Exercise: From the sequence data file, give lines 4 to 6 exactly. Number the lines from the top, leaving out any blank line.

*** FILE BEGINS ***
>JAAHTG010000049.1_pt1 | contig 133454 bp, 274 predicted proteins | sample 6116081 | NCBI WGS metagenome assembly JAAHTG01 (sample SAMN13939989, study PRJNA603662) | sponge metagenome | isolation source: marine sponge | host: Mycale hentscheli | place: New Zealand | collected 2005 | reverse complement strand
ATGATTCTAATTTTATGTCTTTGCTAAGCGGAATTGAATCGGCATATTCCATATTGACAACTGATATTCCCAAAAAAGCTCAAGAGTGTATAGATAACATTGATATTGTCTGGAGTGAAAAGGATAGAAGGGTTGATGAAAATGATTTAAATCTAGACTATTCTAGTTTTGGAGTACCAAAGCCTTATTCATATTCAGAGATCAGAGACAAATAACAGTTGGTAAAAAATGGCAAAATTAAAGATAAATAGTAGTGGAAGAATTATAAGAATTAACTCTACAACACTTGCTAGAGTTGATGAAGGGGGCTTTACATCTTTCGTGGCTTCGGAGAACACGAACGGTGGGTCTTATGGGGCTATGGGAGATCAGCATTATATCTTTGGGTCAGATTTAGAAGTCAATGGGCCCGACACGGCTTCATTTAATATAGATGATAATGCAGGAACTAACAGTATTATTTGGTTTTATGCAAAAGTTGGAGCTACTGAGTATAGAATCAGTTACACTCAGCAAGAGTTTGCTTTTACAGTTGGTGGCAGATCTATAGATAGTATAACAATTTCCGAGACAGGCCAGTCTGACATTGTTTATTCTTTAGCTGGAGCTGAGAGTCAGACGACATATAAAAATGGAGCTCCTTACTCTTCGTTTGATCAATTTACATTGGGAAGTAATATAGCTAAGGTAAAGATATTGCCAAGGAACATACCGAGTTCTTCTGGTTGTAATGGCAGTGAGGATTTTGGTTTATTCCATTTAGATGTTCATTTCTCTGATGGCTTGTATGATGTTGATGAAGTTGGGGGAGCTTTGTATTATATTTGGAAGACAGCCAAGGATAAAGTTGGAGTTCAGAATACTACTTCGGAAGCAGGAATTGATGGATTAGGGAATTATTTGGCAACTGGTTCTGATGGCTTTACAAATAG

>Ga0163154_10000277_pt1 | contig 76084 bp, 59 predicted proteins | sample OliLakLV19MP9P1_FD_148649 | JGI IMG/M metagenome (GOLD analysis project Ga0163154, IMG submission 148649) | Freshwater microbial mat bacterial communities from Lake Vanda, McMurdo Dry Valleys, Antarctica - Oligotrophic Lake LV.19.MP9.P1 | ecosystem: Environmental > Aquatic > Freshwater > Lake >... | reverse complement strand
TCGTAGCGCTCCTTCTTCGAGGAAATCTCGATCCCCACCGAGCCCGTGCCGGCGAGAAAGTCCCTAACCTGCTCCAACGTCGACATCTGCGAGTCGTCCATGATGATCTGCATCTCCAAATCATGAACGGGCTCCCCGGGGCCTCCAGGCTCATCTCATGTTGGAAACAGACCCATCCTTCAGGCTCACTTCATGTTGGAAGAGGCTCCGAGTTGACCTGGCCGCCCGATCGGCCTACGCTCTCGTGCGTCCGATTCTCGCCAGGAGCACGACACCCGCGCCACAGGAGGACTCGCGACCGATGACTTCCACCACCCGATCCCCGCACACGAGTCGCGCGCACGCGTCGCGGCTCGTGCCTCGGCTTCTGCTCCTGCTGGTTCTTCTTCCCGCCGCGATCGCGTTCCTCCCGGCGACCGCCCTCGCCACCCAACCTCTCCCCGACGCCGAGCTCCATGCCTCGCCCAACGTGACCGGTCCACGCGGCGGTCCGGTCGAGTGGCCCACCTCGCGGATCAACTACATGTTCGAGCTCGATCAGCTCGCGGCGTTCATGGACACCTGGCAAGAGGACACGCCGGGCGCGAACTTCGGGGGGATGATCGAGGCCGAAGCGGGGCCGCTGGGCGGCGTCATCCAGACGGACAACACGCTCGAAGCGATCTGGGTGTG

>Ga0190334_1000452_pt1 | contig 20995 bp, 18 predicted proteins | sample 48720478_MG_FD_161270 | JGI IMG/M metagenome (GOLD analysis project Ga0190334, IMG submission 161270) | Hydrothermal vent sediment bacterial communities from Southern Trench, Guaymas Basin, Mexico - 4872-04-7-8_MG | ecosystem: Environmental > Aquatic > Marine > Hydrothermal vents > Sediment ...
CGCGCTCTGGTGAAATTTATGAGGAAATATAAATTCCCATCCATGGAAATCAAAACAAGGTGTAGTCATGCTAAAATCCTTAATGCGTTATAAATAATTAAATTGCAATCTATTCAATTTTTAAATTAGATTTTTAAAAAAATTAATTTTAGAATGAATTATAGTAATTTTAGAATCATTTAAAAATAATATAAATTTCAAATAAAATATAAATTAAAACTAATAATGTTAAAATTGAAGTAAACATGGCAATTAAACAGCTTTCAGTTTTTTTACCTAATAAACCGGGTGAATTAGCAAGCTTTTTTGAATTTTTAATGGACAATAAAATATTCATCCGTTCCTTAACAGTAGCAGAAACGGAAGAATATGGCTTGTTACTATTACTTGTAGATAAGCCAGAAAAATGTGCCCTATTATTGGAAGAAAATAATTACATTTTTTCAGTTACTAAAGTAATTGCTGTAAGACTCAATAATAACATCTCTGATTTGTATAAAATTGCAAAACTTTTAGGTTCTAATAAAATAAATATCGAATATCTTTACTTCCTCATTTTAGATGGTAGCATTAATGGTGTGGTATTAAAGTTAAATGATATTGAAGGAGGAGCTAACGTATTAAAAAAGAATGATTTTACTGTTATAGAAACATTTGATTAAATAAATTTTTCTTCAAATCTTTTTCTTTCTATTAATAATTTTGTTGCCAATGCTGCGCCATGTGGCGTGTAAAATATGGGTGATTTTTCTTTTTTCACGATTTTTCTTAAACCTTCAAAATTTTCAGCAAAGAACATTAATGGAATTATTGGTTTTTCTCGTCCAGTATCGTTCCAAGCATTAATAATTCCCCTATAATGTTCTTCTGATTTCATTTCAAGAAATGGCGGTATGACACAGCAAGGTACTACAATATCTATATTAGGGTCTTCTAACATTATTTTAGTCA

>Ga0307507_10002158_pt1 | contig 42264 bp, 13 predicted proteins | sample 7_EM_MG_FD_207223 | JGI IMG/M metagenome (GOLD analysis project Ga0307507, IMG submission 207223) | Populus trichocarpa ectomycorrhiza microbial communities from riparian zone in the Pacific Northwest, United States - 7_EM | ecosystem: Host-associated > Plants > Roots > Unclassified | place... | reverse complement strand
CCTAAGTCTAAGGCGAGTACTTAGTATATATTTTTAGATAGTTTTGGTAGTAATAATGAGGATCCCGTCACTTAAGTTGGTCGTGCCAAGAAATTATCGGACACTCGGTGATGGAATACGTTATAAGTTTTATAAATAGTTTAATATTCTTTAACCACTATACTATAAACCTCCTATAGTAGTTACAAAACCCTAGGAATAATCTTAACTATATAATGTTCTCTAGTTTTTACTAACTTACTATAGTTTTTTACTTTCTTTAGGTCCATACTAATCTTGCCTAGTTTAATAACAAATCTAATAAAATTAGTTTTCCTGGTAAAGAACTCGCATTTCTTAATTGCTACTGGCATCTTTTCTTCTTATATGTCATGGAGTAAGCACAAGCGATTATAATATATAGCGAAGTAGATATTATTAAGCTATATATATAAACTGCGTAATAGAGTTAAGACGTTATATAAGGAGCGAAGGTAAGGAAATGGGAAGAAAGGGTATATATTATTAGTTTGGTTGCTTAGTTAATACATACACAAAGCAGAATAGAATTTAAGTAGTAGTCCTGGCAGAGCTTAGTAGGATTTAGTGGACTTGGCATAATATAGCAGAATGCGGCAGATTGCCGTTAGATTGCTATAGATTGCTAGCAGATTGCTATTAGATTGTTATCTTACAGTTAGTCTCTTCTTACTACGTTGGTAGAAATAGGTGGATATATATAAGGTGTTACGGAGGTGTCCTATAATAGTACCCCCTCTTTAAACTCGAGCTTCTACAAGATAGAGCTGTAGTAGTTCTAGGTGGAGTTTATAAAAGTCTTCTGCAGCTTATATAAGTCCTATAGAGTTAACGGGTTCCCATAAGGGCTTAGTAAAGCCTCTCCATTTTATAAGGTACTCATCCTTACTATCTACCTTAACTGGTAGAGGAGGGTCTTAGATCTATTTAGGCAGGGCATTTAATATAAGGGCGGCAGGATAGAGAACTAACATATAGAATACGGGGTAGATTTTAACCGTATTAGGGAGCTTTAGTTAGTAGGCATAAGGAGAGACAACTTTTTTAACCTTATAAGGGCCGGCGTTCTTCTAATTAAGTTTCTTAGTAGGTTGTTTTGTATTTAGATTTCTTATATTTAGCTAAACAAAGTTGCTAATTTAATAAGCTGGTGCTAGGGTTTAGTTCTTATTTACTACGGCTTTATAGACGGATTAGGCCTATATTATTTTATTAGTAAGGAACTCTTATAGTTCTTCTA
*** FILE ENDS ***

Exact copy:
TCGTAGCGCTCCTTCTTCGAGGAAATCTCGATCCCCACCGAGCCCGTGCCGGCGAGAAAGTCCCTAACCTGCTCCAACGTCGACATCTGCGAGTCGTCCATGATGATCTGCATCTCCAAATCATGAACGGGCTCCCCGGGGCCTCCAGGCTCATCTCATGTTGGAAACAGACCCATCCTTCAGGCTCACTTCATGTTGGAAGAGGCTCCGAGTTGACCTGGCCGCCCGATCGGCCTACGCTCTCGTGCGTCCGATTCTCGCCAGGAGCACGACACCCGCGCCACAGGAGGACTCGCGACCGATGACTTCCACCACCCGATCCCCGCACACGAGTCGCGCGCACGCGTCGCGGCTCGTGCCTCGGCTTCTGCTCCTGCTGGTTCTTCTTCCCGCCGCGATCGCGTTCCTCCCGGCGACCGCCCTCGCCACCCAACCTCTCCCCGACGCCGAGCTCCATGCCTCGCCCAACGTGACCGGTCCACGCGGCGGTCCGGTCGAGTGGCCCACCTCGCGGATCAACTACATGTTCGAGCTCGATCAGCTCGCGGCGTTCATGGACACCTGGCAAGAGGACACGCCGGGCGCGAACTTCGGGGGGATGATCGAGGCCGAAGCGGGGCCGCTGGGCGGCGTCATCCAGACGGACAACACGCTCGAAGCGATCTGGGTGTG

>Ga0190334_1000452_pt1 | contig 20995 bp, 18 predicted proteins | sample 48720478_MG_FD_161270 | JGI IMG/M metagenome (GOLD analysis project Ga0190334, IMG submission 161270) | Hydrothermal vent sediment bacterial communities from Southern Trench, Guaymas Basin, Mexico - 4872-04-7-8_MG | ecosystem: Environmental > Aquatic > Marine > Hydrothermal vents > Sediment ...
CGCGCTCTGGTGAAATTTATGAGGAAATATAAATTCCCATCCATGGAAATCAAAACAAGGTGTAGTCATGCTAAAATCCTTAATGCGTTATAAATAATTAAATTGCAATCTATTCAATTTTTAAATTAGATTTTTAAAAAAATTAATTTTAGAATGAATTATAGTAATTTTAGAATCATTTAAAAATAATATAAATTTCAAATAAAATATAAATTAAAACTAATAATGTTAAAATTGAAGTAAACATGGCAATTAAACAGCTTTCAGTTTTTTTACCTAATAAACCGGGTGAATTAGCAAGCTTTTTTGAATTTTTAATGGACAATAAAATATTCATCCGTTCCTTAACAGTAGCAGAAACGGAAGAATATGGCTTGTTACTATTACTTGTAGATAAGCCAGAAAAATGTGCCCTATTATTGGAAGAAAATAATTACATTTTTTCAGTTACTAAAGTAATTGCTGTAAGACTCAATAATAACATCTCTGATTTGTATAAAATTGCAAAACTTTTAGGTTCTAATAAAATAAATATCGAATATCTTTACTTCCTCATTTTAGATGGTAGCATTAATGGTGTGGTATTAAAGTTAAATGATATTGAAGGAGGAGCTAACGTATTAAAAAAGAATGATTTTACTGTTATAGAAACATTTGATTAAATAAATTTTTCTTCAAATCTTTTTCTTTCTATTAATAATTTTGTTGCCAATGCTGCGCCATGTGGCGTGTAAAATATGGGTGATTTTTCTTTTTTCACGATTTTTCTTAAACCTTCAAAATTTTCAGCAAAGAACATTAATGGAATTATTGGTTTTTCTCGTCCAGTATCGTTCCAAGCATTAATAATTCCCCTATAATGTTCTTCTGATTTCATTTCAAGAAATGGCGGTATGACACAGCAAGGTACTACAATATCTATATTAGGGTCTTCTAACATTATTTTAGTCA